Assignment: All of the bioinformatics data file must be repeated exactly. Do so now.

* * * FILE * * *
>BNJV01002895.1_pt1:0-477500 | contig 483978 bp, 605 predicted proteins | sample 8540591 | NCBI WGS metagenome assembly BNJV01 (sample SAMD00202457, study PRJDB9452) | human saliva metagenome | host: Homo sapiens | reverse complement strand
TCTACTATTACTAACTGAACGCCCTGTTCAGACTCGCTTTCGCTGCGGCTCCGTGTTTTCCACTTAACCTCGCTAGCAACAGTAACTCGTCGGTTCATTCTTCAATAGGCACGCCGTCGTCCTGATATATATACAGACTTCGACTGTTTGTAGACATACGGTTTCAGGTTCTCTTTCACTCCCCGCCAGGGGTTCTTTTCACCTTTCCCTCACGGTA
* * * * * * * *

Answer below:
>BNJV01002895.1_pt1:0-477500 | contig 483978 bp, 605 predicted proteins | sample 8540591 | NCBI WGS metagenome assembly BNJV01 (sample SAMD00202457, study PRJDB9452) | human saliva metagenome | host: Homo sapiens | reverse complement strand
TCTACTATTACTAACTGAACGCCCTGTTCAGACTCGCTTTCGCTGCGGCTCCGTGTTTTCCACTTAACCTCGCTAGCAACAGTAACTCGTCGGTTCATTCTTCAATAGGCACGCCGTCGTCCTGATATATATACAGACTTCGACTGTTTGTAGACATACGGTTTCAGGTTCTCTTTCACTCCCCGCCAGGGGTTCTTTTCACCTTTCCCTCACGGTA